A tainted and largely unpoliced universe of untrustworthy test results underlies bold changes in education policy, the findings show. The tougher teacher evaluations many states are rolling out, for instance, place more weight than ever on tests.
Perhaps more important, the analysis suggests a broad betrayal of schoolchildren across the nation. As Atlanta learned after cheating was uncovered in half its elementary and middle schools last year, falsified test results deny struggling students access to extra help to which they are entitled, and erode confidence in a vital public institution.
“These findings are concerning,” U.S. Secretary of Education Arne Duncan said in an emailed statement after being briefed on the AJC’s analysis.
He added: “States, districts, schools and testing companies should have sensible safeguards in place to ensure tests accurately reflect student learning.”
In nine districts, scores careened so unpredictably that the odds of such dramatic shifts occurring without an intervention such as tampering were worse than one in 10 billion.
In Houston, for instance, test results for entire grades of students jumped two, three or more times the amount expected in one year, the analysis shows. When children moved to a new grade the next year, their scores plummeted — a finding that suggests the gains were not due to learning.
Overall, 196 of the nation’s 3,125 largest school districts had enough suspect tests that the odds of the results occurring by chance alone were worse than one in 1,000.
For 33 of those districts, the odds were worse than one in a million.
A few of the districts already face accusations of cheating. But in most, no one has challenged the scores in a broad, public way.
The newspaper’s analysis suggests that tens of thousands of children may have been harmed by inflated scores that could have precluded tutoring or more drastic administrative actions.
The analysis shows that in 2010 alone, the grade-wide reading scores of 24,618 children nationwide — enough to populate a midsized school district — swung so improbably that the odds of it happening by chance were less than one in 10,000.
Cheating is one of few plausible explanations for why scores would change so dramatically for so many students in a district, said James Wollack, a University of Wisconsin-Madison expert in testing and cheating who reviewed the newspaper’s analysis.
“I can say with some confidence,” he said, “cheating is something you should be looking at.”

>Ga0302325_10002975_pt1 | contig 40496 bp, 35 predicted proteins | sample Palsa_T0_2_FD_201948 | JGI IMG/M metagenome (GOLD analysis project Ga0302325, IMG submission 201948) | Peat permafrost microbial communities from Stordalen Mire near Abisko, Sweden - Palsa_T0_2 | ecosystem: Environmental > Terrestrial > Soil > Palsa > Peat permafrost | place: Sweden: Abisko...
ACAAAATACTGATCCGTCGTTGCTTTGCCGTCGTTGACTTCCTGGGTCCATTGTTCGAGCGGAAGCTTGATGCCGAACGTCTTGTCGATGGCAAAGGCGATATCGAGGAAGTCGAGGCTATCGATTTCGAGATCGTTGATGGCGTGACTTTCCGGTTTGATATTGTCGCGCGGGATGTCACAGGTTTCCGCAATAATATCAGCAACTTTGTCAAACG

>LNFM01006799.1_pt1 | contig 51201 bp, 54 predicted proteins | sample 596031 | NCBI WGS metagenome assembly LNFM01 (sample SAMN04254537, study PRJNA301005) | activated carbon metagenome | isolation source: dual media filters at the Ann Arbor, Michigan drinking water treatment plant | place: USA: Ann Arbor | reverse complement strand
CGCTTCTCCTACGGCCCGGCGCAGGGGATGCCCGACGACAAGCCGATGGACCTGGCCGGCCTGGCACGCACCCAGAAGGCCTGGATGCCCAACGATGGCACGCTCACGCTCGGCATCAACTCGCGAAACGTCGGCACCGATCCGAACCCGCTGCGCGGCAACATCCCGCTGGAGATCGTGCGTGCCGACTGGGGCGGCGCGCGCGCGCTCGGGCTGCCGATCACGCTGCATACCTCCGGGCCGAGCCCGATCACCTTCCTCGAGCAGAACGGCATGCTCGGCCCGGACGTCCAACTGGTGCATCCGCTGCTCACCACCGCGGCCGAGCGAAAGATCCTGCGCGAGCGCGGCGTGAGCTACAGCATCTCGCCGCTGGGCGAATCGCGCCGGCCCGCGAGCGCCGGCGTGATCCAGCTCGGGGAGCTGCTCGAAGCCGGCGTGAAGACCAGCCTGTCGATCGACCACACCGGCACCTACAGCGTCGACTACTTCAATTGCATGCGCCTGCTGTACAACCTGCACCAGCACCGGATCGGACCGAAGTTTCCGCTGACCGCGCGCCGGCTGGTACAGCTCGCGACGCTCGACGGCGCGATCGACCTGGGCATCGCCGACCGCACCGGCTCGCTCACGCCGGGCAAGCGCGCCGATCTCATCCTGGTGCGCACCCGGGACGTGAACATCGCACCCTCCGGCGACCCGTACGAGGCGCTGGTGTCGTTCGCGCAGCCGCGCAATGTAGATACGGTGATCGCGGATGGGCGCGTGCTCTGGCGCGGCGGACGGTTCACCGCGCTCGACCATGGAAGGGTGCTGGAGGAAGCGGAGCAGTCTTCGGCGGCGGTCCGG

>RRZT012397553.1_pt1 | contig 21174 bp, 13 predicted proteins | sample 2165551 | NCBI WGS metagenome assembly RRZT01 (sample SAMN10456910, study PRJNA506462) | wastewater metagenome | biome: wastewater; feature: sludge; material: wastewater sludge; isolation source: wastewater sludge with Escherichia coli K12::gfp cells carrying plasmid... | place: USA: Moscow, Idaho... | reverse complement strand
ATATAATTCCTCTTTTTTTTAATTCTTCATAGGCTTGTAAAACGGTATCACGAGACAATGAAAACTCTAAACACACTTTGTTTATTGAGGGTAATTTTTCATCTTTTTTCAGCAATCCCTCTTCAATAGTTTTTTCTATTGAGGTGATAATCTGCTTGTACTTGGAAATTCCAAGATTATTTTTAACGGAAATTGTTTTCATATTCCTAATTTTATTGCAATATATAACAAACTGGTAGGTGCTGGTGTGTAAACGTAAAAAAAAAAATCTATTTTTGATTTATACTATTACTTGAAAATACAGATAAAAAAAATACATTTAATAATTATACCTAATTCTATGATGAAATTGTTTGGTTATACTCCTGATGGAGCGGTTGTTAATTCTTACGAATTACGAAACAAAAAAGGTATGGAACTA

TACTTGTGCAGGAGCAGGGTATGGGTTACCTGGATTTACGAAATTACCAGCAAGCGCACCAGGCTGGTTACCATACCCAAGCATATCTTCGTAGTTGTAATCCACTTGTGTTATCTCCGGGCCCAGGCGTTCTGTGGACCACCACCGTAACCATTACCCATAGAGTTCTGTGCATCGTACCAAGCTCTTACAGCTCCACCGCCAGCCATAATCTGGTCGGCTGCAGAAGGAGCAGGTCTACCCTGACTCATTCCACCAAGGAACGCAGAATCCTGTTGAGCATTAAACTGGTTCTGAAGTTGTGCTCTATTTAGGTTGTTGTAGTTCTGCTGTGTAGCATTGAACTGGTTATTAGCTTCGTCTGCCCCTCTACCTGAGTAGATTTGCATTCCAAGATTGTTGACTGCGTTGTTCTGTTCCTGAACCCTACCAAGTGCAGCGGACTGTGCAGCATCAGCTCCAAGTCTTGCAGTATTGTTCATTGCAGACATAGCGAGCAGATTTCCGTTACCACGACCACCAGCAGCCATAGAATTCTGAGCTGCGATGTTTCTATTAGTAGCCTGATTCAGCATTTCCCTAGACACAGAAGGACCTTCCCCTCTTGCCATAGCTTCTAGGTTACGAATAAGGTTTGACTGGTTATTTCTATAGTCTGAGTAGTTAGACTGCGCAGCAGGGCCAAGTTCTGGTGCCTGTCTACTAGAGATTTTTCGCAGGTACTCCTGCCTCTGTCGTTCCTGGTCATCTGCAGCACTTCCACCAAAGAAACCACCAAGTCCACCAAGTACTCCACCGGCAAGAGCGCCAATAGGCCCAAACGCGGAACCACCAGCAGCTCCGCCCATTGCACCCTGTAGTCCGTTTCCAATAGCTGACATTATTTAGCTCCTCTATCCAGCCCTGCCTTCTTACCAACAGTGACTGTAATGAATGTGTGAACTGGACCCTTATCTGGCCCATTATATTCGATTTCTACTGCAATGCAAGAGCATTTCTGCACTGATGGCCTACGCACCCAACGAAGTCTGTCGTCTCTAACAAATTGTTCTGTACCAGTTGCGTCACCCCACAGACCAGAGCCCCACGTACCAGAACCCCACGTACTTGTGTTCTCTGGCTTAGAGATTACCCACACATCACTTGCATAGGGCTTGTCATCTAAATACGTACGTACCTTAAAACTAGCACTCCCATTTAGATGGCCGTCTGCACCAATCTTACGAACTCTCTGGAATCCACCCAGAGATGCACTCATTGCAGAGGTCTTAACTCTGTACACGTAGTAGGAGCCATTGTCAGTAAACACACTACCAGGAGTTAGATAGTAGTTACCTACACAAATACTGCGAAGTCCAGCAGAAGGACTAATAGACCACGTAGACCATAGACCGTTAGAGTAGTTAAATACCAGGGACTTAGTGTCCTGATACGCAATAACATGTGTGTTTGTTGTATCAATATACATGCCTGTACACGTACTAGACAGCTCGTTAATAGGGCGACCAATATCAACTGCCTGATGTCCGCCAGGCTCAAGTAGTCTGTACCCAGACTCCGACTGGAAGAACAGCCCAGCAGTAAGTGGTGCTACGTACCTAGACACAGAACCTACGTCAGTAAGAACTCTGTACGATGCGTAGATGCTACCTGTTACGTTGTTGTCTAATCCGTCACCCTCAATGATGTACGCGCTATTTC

Statistical checks for extreme changes in scores are like medical tests, said Gary Phillips, a vice president and chief scientist for the large nonprofit American Institutes for Research, who advised the AJC on its methodology.
“This is a broad screening,” he said. “If you find something, you’re supposed to go to the doctor and follow up with a more detailed diagnostic process.”
The findings come as government officials, reeling from recent scandals, are beginning to acknowledge that a troubling amount of score manipulation occurs. Though the federal government requires the tests, it has not mandated screening scores for anomalies or investigating those that turn up.
Daria Hall, director of k-12 policy with the nonprofit The Education Trust, said education officials should take steps to ensure the validity of test results because of the critical role they play in policy and practice.
“If we are going to make important decisions based on test results — and we ought to be doing that — we have to make important decisions about how we are going to ensure their trustworthiness,” she said. “That means districts and states taking ownership of the test security issue in a way that they haven’t to date.”
‘Way too much pressure’
Both critics and supporters of testing said the newspaper’s findings are further evidence that in the frenzy to raise scores, the nation failed to pay enough attention to what was driving the gains.
“We are putting way too much pressure on people to raise scores at a very large clip without holding them accountable for how they are doing it,” said Daniel Koretz, a Harvard Graduate School of Education testing expert.
Test-score pressure is palpable in schools grappling with urban blight and poverty.
These are the schools that the 2001 No Child Left Behind Act was supposed to fix.
But at Patrick Henry Downtown Academy in St. Louis, airy red brick towers rising above the school belie a grimmer reality on the ground. Children leaving one recent afternoon passed piles of trash and a .45 caliber bullet tucked into the curb. Inside, their classrooms are beset by mold, rats, discipline problems and scandal.
Last year, the former principal — once hailed as among the district’s strongest — was accused by Missouri officials of falsifying attendance rolls to get more state money.
State investigators didn’t publicly question Henry’s test scores.
But the AJC’s analysis found suspicious scores in the school dating back to 2007. In 2010, for instance, about 42 percent of fourth-graders passed the state math test. When the class took the tests as fifth-graders the next year — with state investigators looking into cheating and other fraud allegations — just 4 percent passed math.